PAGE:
MPs have urged the government to take over residential tower blocks if owners fail to remove dangerous cladding.
The housing committee says it's "deeply shocking and completely unacceptable" that about 2,000 buildings in England are still potentially at risk nearly three years after the Grenfell fire.
The committee wants the work finished by December 2021 but says the budget is only a third of what is needed.
The government said it was providing £1.6bn to remove dangerous cladding.
A spokesperson added that ministers were bringing in the biggest legislative changes in a generation to ensure residents' safety.
According to the latest official figures 246 buildings still had Aluminium Composite Material cladding, the type which fuelled the Grenfell fire.
However, there are also concerns about an estimated 1,700 buildings with other dangerous materials, including high pressure laminate boards which are made from paper and resin.
The government is trying to offer funding to ensure the materials are removed, because some freeholders, who own the buildings have taken no action to make their properties safe.
However, the report by the Commons Housing, Communities and Local Government Select Committee finds that while the owners do have a legal duty to ensure the work is done, they usually do not have a duty to pay for it, "regardless of how we feel about the morality of the situation".
As a result, leaseholder residents living in the buildings are facing "life-changing" bills.
MPs say that if the owners will not act, the government should buy the buildings, do the work, and hand them over to their residents to run.
They want a national body to oversee the process.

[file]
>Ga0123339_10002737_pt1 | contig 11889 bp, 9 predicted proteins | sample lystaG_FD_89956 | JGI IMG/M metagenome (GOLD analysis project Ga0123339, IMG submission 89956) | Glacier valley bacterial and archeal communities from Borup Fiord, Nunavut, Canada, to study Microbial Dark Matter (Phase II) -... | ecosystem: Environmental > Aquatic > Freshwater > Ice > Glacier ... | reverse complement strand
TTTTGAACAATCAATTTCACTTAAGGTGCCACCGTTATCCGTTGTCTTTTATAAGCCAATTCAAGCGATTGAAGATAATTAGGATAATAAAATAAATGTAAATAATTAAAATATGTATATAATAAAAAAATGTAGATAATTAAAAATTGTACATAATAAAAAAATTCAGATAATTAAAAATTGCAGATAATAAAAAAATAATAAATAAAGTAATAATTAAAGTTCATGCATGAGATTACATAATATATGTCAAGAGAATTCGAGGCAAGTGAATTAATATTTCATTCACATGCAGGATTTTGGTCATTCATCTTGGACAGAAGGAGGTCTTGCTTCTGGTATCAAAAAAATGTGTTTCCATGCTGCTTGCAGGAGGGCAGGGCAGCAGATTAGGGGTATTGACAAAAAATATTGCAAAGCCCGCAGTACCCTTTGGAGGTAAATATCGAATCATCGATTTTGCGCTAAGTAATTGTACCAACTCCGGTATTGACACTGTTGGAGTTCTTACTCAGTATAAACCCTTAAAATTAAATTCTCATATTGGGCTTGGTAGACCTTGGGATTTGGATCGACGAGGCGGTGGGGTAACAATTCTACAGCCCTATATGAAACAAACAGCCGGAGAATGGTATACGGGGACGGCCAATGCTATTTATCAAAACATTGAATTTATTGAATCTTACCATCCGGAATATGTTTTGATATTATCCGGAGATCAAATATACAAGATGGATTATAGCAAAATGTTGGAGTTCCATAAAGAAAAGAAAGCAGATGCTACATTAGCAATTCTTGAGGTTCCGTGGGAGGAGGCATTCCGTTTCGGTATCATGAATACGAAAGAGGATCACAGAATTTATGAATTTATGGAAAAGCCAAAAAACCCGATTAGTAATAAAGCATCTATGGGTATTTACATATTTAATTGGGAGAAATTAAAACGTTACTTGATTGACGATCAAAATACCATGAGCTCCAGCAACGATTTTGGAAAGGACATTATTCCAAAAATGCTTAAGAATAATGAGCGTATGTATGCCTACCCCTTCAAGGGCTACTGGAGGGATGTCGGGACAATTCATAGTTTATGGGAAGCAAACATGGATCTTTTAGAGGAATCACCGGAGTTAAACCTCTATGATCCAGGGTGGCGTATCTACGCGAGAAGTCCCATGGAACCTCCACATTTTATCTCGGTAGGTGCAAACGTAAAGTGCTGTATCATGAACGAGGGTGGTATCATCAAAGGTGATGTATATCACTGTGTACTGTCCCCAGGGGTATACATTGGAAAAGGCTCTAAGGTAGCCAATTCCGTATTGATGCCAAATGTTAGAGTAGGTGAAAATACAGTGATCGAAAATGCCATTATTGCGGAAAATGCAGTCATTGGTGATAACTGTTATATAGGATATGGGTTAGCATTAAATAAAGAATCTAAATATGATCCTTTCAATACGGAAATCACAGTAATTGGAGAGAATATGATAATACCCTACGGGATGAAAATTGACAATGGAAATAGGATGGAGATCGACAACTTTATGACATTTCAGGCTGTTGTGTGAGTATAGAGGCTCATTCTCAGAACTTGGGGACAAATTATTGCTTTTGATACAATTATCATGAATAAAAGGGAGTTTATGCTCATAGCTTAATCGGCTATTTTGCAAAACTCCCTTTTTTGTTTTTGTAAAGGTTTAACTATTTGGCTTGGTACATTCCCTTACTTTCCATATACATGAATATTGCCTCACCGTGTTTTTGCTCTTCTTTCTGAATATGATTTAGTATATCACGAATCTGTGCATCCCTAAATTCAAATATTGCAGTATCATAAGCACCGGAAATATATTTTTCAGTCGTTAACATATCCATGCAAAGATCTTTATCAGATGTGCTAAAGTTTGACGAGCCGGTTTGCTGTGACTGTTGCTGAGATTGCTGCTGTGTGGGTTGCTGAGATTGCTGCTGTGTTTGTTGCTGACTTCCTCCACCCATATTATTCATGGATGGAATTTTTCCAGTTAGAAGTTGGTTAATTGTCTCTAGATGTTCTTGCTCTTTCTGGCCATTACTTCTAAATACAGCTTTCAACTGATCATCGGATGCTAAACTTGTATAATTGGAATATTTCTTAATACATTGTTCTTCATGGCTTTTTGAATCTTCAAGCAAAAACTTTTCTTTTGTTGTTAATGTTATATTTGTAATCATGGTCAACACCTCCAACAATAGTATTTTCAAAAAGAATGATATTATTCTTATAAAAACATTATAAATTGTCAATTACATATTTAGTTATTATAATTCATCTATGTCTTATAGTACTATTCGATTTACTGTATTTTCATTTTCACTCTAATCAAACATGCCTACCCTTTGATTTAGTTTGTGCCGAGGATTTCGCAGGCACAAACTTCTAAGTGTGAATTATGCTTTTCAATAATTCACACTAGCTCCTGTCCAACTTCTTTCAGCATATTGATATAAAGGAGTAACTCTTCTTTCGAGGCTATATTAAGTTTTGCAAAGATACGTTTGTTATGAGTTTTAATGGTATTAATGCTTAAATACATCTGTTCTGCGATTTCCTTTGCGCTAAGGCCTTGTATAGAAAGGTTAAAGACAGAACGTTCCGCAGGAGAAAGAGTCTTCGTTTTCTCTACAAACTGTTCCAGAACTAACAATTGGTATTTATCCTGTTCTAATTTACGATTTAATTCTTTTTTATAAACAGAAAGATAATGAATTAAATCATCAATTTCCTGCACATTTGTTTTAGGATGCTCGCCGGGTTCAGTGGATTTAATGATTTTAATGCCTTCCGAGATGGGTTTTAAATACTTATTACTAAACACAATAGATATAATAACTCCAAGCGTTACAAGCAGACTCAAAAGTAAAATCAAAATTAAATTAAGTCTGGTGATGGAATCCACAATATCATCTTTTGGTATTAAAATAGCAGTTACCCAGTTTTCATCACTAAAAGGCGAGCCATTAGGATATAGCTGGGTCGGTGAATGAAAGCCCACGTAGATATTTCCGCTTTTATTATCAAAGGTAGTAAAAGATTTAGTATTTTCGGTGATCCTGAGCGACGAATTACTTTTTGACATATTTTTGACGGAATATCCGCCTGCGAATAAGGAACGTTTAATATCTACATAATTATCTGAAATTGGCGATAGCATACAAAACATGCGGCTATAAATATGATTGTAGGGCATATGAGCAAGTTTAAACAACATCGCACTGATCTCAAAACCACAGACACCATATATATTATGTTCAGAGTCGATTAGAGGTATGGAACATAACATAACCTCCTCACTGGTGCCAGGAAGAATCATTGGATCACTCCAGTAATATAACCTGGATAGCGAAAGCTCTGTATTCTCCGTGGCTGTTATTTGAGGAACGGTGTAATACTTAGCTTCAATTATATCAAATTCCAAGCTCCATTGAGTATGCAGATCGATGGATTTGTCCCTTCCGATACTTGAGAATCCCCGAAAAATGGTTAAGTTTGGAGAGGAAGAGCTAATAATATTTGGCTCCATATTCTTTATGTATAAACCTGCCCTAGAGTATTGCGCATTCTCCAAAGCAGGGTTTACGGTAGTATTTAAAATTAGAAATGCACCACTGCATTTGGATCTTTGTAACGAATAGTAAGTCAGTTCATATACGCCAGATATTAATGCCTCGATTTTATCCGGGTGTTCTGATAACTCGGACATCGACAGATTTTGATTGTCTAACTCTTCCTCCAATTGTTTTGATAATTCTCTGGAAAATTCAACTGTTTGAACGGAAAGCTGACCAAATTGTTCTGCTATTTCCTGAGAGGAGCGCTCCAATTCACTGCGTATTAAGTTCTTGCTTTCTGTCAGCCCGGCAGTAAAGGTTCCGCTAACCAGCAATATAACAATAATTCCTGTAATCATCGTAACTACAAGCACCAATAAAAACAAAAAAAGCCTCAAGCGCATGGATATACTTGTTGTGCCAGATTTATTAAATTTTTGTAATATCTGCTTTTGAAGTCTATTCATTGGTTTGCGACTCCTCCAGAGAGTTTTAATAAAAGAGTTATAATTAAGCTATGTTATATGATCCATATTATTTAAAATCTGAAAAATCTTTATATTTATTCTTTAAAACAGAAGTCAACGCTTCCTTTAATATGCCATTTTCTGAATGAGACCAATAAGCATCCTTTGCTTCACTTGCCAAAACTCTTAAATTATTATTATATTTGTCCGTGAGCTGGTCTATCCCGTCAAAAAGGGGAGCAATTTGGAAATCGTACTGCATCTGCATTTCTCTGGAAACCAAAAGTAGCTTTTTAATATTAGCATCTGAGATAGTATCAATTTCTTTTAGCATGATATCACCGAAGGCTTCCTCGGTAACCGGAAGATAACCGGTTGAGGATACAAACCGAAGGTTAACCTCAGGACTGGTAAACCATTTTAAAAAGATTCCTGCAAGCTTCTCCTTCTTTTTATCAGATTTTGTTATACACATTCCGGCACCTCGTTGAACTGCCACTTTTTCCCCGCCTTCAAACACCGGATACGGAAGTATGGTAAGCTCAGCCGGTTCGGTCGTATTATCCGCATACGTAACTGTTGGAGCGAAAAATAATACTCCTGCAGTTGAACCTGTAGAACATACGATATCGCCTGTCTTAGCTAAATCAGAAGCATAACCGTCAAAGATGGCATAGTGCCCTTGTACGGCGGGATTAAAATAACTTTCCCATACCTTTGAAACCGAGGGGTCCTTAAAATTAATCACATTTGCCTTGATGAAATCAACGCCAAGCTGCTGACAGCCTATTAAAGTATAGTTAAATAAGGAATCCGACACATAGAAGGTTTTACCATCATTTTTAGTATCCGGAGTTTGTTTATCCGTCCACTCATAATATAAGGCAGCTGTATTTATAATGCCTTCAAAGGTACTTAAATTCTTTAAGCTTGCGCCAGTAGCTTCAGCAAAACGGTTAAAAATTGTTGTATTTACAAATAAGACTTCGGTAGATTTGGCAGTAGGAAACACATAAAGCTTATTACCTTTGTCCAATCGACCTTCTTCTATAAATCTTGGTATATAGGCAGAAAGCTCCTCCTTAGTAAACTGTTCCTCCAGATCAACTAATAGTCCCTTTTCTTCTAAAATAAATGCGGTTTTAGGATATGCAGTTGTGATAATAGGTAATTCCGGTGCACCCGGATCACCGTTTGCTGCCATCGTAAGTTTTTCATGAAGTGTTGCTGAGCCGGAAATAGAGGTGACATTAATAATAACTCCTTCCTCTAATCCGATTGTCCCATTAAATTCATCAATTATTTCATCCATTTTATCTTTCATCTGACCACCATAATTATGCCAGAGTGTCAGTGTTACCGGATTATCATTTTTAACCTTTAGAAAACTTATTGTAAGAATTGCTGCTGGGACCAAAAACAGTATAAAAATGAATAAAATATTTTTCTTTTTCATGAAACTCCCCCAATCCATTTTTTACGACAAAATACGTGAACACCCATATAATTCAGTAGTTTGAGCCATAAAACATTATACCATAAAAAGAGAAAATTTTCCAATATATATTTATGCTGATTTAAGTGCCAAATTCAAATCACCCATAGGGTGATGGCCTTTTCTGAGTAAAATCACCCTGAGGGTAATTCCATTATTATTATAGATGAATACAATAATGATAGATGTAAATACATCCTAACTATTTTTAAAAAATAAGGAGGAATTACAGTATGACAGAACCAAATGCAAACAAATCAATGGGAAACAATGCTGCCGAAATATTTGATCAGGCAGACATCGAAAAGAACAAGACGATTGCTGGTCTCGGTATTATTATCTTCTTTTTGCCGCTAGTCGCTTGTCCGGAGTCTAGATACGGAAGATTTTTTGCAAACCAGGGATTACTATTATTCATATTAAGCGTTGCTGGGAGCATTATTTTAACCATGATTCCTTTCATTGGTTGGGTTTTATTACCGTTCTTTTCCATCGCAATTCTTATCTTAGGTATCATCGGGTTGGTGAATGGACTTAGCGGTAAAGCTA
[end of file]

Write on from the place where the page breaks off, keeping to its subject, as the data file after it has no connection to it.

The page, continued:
"Any residential building where works have not commenced by December 2020 should be subject to a compulsory purchase order," the MPs propose.
"The national body would step in where overburdened local authorities are unable or unwilling to act.
"Once remediated, buildings should be converted to commonhold and returned to leaseholders," the MPs argue.
By their calculation, the government fund will only pay for a third of the work needed and more funding will be required.
"The government is clearly trying to find ways to fit a £3bn liability into a £1bn funding pot," the report says.
But the Ministry of Housing, Communities and Local Government said its fund now stands at £1.6bn and ministers do not expect public money to be the only means of making buildings safe, with owners expected to pay a "significant proportion".
Some residents say they have been "utterly broken" by the crisis, according to a survey published on Thursday by the UK Cladding Action Group.
Some have been forced to take huge loans to pay thousands of pounds towards repairs or for bigger insurance premiums and service charges.
Others are in buildings not eligible for funding.
The uncertainty has meant many owners cannot sell their flats, causing big problems for young families.
They are also aware they are living in blocks which could pose a major fire hazard, with "Waking Watch" patrols introduced to warn of fires, sometimes funded by residents.
Of 550 leaseholders who responded to the survey: :
- an overwhelming 90% said their mental health had deteriorated
- a quarter had taken time off work
- more than half - 55% - described their situation as "hopeless"
- 71% were "depressed"
The group says leaseholders had bought properties in good faith and had no idea the buildings posed a fire risk.